Many small business owners in Virginia, such as those who operate single-member LLCs (SMLLCs), may wonder if the limited liability company structure has any benefits over other business structures like a sole proprietorship or partnership.
SMLLCs have unique tax and legal advantages that should be considered before choosing another type of business entity.
The following are the benefits that an LLC Virginia can avail.
An LLC is a “pass-through” tax entity, which means that business income and losses usually pass through to the SMLLC’s owner(s) and are reported on their federal income tax return.
The owner can then deduct its share of either operating loss or taxable income from his gross income. This way, the LLC’s income and expenses are not reported on the owner’s return.
A sole proprietorship (SP), on the other hand, acts like a business “partnership” in which all of its income and expenses are reported on its owner(s) personal federal tax return. The SP’s profits are also subject to self-employment taxes, equal to about 15 percent of net income.
On the other hand, a partnership does not provide complete privacy since each partner must include their share of its taxable income or loss on their federal tax return.
An LLC offers owners limited liability protection against lawsuits, which means that an LLC’s assets cannot be used to satisfy debts, judgments, or legal claims of its members. This type of protection is unavailable for sole proprietorships and partnerships because their business assets are part of the owner’s individual property.
Ease in Transferring Ownership
An LLC in Virginia has unique rules governing how its ownership interests can be sold or transferred. Unlike SPs and partnerships, an LLC may provide rules in its operating agreement that allow for easy transfer of ownership interests.
This additional flexibility in the transferring process is not available with other business entities.
Easier Transfer After Death
Another benefit to forming an LLC is that it provides owners with the flexibility to transfer their interests after death quickly. For example, if an LLC owner dies, his ownership interest can be transferred to his heirs (such as a spouse or children) using his will or other estate planning documents.
This type of transfer is not available for SPs and partnerships.
Less Paperwork and Tax Forms
LLCs generally require less paperwork and tax forms than other business entities like limited partnerships (LPs) or S corporations (S Corps).
LLCs do not have to file special tax elections like an LLC, such as electing for the corporation to be taxed as a C Corporation, S Corporation, or partnership. Also, LLCs use the same short organization articles that are used for other types of Virginia business entities.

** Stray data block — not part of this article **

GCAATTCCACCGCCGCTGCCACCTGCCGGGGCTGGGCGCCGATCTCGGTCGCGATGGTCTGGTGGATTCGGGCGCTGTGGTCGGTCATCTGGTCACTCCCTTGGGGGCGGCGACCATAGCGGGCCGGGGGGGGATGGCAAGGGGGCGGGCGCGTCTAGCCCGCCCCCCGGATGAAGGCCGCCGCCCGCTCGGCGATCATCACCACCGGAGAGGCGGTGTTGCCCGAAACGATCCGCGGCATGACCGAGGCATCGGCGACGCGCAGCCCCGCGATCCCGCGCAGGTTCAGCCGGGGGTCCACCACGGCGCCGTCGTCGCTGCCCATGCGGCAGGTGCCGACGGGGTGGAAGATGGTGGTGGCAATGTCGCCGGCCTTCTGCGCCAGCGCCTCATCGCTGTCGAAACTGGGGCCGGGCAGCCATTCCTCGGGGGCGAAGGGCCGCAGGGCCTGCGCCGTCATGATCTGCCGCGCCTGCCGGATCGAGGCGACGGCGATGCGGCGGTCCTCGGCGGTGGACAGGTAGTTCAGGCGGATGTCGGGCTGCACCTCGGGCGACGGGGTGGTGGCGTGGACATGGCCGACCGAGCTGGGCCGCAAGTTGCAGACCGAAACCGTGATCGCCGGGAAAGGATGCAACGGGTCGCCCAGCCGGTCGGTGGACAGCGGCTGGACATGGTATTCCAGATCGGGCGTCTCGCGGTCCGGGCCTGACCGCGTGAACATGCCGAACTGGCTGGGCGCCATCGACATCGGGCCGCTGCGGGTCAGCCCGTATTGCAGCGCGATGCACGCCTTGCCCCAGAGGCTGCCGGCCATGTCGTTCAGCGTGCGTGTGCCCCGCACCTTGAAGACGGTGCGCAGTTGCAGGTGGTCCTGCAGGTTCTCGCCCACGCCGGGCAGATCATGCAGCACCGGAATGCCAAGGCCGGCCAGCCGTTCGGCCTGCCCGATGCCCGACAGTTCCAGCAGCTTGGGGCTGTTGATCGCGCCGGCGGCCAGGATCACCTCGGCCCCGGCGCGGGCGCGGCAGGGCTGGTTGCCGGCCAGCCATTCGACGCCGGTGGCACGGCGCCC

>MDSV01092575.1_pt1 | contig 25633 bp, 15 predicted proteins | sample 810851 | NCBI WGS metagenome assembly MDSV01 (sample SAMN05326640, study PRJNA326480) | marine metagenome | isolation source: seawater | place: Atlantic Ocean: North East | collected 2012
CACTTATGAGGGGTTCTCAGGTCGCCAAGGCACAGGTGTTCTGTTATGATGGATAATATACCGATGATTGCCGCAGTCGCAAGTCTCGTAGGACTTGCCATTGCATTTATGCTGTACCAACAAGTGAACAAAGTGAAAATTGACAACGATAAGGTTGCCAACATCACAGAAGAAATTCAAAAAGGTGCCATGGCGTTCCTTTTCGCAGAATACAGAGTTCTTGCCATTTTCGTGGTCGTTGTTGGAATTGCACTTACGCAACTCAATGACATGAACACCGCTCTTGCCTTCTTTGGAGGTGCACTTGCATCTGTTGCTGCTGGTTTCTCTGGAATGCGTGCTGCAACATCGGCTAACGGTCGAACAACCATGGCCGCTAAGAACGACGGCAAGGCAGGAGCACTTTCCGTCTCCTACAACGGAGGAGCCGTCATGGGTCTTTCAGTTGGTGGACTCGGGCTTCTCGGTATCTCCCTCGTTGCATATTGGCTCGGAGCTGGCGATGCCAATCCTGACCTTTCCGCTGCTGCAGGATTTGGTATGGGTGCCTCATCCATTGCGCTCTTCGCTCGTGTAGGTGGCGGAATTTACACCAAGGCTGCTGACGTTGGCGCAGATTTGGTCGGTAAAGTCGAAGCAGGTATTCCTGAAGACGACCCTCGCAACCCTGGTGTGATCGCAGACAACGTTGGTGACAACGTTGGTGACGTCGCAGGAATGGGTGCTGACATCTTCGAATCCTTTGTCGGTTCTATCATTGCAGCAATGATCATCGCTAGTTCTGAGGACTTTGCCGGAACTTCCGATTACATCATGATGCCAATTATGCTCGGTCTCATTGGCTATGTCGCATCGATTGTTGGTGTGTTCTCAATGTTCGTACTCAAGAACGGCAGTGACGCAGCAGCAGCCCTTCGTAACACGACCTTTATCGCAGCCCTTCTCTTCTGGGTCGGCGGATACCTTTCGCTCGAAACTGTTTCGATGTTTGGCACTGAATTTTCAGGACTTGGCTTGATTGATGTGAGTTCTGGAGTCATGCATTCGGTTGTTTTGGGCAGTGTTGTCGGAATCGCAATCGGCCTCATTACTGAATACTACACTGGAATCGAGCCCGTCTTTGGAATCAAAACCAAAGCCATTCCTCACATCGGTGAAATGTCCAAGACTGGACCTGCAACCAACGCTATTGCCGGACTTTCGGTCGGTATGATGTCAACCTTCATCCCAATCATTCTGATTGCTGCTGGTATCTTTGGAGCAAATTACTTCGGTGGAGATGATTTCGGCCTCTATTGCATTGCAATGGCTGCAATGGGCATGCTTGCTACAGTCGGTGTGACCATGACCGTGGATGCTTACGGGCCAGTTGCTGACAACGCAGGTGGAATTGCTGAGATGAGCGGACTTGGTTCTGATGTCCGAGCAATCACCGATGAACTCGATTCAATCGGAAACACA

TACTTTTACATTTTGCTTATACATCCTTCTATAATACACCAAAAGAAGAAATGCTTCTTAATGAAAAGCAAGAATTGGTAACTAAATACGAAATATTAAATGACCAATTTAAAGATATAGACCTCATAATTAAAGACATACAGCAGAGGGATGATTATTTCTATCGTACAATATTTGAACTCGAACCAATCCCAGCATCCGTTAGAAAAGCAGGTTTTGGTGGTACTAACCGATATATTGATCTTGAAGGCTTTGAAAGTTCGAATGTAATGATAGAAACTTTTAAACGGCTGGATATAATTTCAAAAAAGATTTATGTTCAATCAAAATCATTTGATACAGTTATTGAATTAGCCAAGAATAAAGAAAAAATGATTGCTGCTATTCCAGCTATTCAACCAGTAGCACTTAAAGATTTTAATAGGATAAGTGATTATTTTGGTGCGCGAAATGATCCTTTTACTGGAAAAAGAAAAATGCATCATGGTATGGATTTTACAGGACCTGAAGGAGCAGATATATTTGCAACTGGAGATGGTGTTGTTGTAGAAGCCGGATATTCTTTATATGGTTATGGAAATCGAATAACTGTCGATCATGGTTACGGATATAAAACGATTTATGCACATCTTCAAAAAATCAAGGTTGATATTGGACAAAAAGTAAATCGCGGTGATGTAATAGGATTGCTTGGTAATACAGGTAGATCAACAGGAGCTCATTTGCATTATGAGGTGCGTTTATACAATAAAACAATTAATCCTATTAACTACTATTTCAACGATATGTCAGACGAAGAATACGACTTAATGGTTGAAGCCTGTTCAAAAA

Fortunately, many small businesses can benefit from this flexible and desirable business entity that combines the protection of a corporate legal structure with pass-through tax features of a sole proprietorship or partnership.
The business entity choice should be made with the advice and guidance of a qualified attorney.
No Annual Reports Required
Unlike some other business entities in Virginia, an LLC does not require the owner(s) to file annual reports with the state. It means that LLC owners do not have to pay any filing fees or submit personal information like their social security number (SSN), contact details (address and phone), or tax identification number (TIN). An LLC does not need to submit any annual reports.
In contrast, corporations must file a biennial report, which requires the disclosure of names and addresses of corporate managers and officers and their SSN or EIN. The corporation’s initial registered agent for service of process is often required to disclose its SSN and address. Other business entities like LPs and S Corps must file their limited annual reports with the state only if required by the Secretary of State.
Minimal Paperwork for Annual Report Late Filing
LLCs are not subject to many of the rules and penalties imposed on other business entities, such as corporations, for filing annual reports late.
For example, LLCs are only barred from transacting new business in Virginia if their required reports are late or have not filed all reports required for the past three years.
It means that LLCs can be administratively dissolved if their annual report is not submitted within 90 days after the filing deadline without receiving additional penalties.
Foreign Owners Can Participate in Management While Avoiding Personal Liability
A foreign (“non-Virginia”) LLC may generally be formed without a Virginia parent LLC or a Virginia manager.
The type of structure allows the foreign LLC to avoid personal liability for its debts and obligations while still participating in the management of the Virginia LLC.
In this scenario, only one individual is required to manage both entities.
LLCs are not for everyone. They do, however, offer many benefits that make them an attractive choice for small business owners.